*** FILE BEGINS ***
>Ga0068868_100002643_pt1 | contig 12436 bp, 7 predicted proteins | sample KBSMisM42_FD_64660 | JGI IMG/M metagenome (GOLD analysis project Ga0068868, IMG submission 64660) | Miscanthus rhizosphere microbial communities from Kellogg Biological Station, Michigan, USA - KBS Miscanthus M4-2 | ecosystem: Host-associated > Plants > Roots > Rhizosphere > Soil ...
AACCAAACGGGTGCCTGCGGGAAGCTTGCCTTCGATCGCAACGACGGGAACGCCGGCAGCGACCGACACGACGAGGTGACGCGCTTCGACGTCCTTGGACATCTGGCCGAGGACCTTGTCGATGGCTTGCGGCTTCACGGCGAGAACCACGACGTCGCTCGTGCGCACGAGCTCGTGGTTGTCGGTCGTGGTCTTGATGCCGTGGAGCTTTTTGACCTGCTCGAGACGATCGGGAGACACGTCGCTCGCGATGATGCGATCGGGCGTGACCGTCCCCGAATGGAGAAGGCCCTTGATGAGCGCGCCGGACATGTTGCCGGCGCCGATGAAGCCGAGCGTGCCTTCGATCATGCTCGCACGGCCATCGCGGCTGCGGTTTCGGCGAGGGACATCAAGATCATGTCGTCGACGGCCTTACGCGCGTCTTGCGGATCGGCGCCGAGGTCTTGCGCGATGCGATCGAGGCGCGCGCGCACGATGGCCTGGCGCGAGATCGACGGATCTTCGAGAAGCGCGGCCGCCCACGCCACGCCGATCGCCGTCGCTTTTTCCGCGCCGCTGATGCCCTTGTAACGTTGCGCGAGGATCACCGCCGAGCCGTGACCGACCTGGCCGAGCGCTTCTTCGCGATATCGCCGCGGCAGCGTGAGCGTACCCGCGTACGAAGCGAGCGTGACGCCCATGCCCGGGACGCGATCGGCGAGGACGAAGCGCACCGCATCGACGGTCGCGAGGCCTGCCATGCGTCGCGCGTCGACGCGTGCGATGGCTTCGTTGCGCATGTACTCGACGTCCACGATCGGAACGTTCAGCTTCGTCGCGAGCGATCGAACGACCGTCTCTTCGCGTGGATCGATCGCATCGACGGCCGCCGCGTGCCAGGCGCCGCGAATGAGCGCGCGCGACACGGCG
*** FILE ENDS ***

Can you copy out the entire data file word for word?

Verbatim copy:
>Ga0068868_100002643_pt1 | contig 12436 bp, 7 predicted proteins | sample KBSMisM42_FD_64660 | JGI IMG/M metagenome (GOLD analysis project Ga0068868, IMG submission 64660) | Miscanthus rhizosphere microbial communities from Kellogg Biological Station, Michigan, USA - KBS Miscanthus M4-2 | ecosystem: Host-associated > Plants > Roots > Rhizosphere > Soil ...
AACCAAACGGGTGCCTGCGGGAAGCTTGCCTTCGATCGCAACGACGGGAACGCCGGCAGCGACCGACACGACGAGGTGACGCGCTTCGACGTCCTTGGACATCTGGCCGAGGACCTTGTCGATGGCTTGCGGCTTCACGGCGAGAACCACGACGTCGCTCGTGCGCACGAGCTCGTGGTTGTCGGTCGTGGTCTTGATGCCGTGGAGCTTTTTGACCTGCTCGAGACGATCGGGAGACACGTCGCTCGCGATGATGCGATCGGGCGTGACCGTCCCCGAATGGAGAAGGCCCTTGATGAGCGCGCCGGACATGTTGCCGGCGCCGATGAAGCCGAGCGTGCCTTCGATCATGCTCGCACGGCCATCGCGGCTGCGGTTTCGGCGAGGGACATCAAGATCATGTCGTCGACGGCCTTACGCGCGTCTTGCGGATCGGCGCCGAGGTCTTGCGCGATGCGATCGAGGCGCGCGCGCACGATGGCCTGGCGCGAGATCGACGGATCTTCGAGAAGCGCGGCCGCCCACGCCACGCCGATCGCCGTCGCTTTTTCCGCGCCGCTGATGCCCTTGTAACGTTGCGCGAGGATCACCGCCGAGCCGTGACCGACCTGGCCGAGCGCTTCTTCGCGATATCGCCGCGGCAGCGTGAGCGTACCCGCGTACGAAGCGAGCGTGACGCCCATGCCCGGGACGCGATCGGCGAGGACGAAGCGCACCGCATCGACGGTCGCGAGGCCTGCCATGCGTCGCGCGTCGACGCGTGCGATGGCTTCGTTGCGCATGTACTCGACGTCCACGATCGGAACGTTCAGCTTCGTCGCGAGCGATCGAACGACCGTCTCTTCGCGTGGATCGATCGCATCGACGGCCGCCGCGTGCCAGGCGCCGCGAATGAGCGCGCGCGACACGGCG